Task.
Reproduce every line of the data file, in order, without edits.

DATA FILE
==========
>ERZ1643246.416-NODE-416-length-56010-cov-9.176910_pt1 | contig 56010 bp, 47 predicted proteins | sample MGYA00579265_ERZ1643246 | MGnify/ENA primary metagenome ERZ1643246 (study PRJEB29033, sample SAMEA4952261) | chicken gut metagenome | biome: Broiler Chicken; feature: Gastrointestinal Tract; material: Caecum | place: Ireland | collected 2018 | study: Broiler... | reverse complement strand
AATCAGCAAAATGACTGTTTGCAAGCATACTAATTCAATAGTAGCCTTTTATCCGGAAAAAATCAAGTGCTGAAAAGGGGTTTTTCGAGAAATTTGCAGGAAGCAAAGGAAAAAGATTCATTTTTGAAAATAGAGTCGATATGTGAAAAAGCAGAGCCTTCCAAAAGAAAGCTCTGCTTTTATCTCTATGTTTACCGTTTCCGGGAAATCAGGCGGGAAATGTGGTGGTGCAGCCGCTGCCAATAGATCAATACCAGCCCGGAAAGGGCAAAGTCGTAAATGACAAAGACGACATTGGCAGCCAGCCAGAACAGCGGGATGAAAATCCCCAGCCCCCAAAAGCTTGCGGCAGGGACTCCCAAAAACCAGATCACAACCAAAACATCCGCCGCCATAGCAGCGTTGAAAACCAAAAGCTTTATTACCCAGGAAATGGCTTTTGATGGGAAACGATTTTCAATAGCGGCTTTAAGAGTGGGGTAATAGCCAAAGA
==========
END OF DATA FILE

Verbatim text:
>ERZ1643246.416-NODE-416-length-56010-cov-9.176910_pt1 | contig 56010 bp, 47 predicted proteins | sample MGYA00579265_ERZ1643246 | MGnify/ENA primary metagenome ERZ1643246 (study PRJEB29033, sample SAMEA4952261) | chicken gut metagenome | biome: Broiler Chicken; feature: Gastrointestinal Tract; material: Caecum | place: Ireland | collected 2018 | study: Broiler... | reverse complement strand
AATCAGCAAAATGACTGTTTGCAAGCATACTAATTCAATAGTAGCCTTTTATCCGGAAAAAATCAAGTGCTGAAAAGGGGTTTTTCGAGAAATTTGCAGGAAGCAAAGGAAAAAGATTCATTTTTGAAAATAGAGTCGATATGTGAAAAAGCAGAGCCTTCCAAAAGAAAGCTCTGCTTTTATCTCTATGTTTACCGTTTCCGGGAAATCAGGCGGGAAATGTGGTGGTGCAGCCGCTGCCAATAGATCAATACCAGCCCGGAAAGGGCAAAGTCGTAAATGACAAAGACGACATTGGCAGCCAGCCAGAACAGCGGGATGAAAATCCCCAGCCCCCAAAAGCTTGCGGCAGGGACTCCCAAAAACCAGATCACAACCAAAACATCCGCCGCCATAGCAGCGTTGAAAACCAAAAGCTTTATTACCCAGGAAATGGCTTTTGATGGGAAACGATTTTCAATAGCGGCTTTAAGAGTGGGGTAATAGCCAAAGA